(112.) WOOLF, FINAL REPORT, supra note 22, at ch. 13, paras. 8-9 ("[T]he traditional English way of deciding contentious expert issues is for a judge to decide between two contrary views. This is not necessarily the best way of achieving a just result.... In continental jurisdictions where neutral, court-appointed experts are the norm, there is an underlying assumption that parties' experts will tell the court only what the parties want the court to know. For the judge in an inquisitorial system, the main problem is that it may be difficult for him to know whether or not to accept a single expert's view. There is no suggestion, however, that he is inevitably less likely to reach the right answer than his English counterpart.").

(113.) See Augagneur, supra note 59 (characterizing learning about another system as "une invitation a remettre en cause certaines regles qu'on estimate indeboulonnables... une source d'innovation et de creativite...."); see also Emerson, supra note 67, at 712 ("In general, the study of comparative procedure, by challenging and defending concepts and issues in America's procedural process, allows for a better understanding of U.S. procedures as well as those of other countries. Only after understanding the complexities, strengths, and weaknesses of each system may America use the knowledge to consider reforming its own system, adopting new models, or simply broadening perspectives.").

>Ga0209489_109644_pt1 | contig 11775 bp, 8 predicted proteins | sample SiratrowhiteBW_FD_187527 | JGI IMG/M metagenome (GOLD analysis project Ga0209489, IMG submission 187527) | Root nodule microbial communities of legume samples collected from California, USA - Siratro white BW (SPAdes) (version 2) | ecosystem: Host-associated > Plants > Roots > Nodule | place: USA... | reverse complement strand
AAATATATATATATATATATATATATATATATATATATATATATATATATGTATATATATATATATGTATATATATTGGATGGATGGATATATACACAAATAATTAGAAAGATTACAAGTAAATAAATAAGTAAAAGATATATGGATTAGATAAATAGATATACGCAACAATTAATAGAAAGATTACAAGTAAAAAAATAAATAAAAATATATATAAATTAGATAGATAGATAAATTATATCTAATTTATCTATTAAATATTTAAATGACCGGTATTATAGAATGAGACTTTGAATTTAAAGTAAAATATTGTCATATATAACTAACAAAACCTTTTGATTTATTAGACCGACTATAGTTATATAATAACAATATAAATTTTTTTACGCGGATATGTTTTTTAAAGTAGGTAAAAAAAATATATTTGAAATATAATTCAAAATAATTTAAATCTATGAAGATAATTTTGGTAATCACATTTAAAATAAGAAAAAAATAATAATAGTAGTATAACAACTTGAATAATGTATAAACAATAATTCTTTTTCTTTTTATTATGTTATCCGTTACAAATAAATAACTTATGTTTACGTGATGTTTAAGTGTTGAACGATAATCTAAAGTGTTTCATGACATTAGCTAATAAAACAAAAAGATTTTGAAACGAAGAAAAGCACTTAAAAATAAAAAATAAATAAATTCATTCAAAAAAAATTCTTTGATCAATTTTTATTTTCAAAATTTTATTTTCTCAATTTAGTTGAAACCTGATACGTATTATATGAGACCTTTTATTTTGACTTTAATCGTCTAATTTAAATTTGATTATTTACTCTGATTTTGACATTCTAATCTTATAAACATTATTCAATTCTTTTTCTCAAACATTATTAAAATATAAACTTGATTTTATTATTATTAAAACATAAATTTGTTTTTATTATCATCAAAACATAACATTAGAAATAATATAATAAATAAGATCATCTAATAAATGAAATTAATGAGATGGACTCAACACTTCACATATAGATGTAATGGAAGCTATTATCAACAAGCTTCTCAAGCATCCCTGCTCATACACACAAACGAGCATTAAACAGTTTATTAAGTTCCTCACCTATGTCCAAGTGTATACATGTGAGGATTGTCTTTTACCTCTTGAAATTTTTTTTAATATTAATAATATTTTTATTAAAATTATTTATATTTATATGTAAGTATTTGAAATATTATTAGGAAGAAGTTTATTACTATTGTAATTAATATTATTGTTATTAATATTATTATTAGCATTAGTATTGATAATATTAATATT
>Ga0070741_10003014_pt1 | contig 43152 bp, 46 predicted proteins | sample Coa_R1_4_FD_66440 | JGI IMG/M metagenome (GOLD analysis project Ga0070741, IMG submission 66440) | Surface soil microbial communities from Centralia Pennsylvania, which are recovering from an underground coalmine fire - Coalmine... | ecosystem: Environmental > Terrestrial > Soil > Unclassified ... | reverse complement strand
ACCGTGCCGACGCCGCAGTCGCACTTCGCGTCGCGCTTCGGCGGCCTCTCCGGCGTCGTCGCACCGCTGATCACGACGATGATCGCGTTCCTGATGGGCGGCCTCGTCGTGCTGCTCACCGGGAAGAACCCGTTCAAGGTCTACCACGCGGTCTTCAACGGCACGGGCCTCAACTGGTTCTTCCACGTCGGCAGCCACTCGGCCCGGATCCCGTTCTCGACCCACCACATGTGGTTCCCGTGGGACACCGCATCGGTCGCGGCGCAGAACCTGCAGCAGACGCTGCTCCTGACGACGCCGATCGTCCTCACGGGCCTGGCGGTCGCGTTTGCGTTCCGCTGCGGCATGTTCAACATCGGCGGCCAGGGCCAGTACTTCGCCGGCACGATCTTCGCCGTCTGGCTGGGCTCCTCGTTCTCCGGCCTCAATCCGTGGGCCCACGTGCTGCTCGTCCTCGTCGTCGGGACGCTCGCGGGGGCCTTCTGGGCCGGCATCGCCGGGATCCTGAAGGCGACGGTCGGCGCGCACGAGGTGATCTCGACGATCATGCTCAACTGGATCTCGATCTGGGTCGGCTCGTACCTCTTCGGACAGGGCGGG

(115.) See Bamford et al., supra note 25, at 75.
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Title Annotation:Symposium: The Scholar, Teacher, Judge and Jurist in a Mixed Jurisdiction
Author:Jukier, Rosalie
Publication:Loyola Law Review
Date:Sep 22, 2016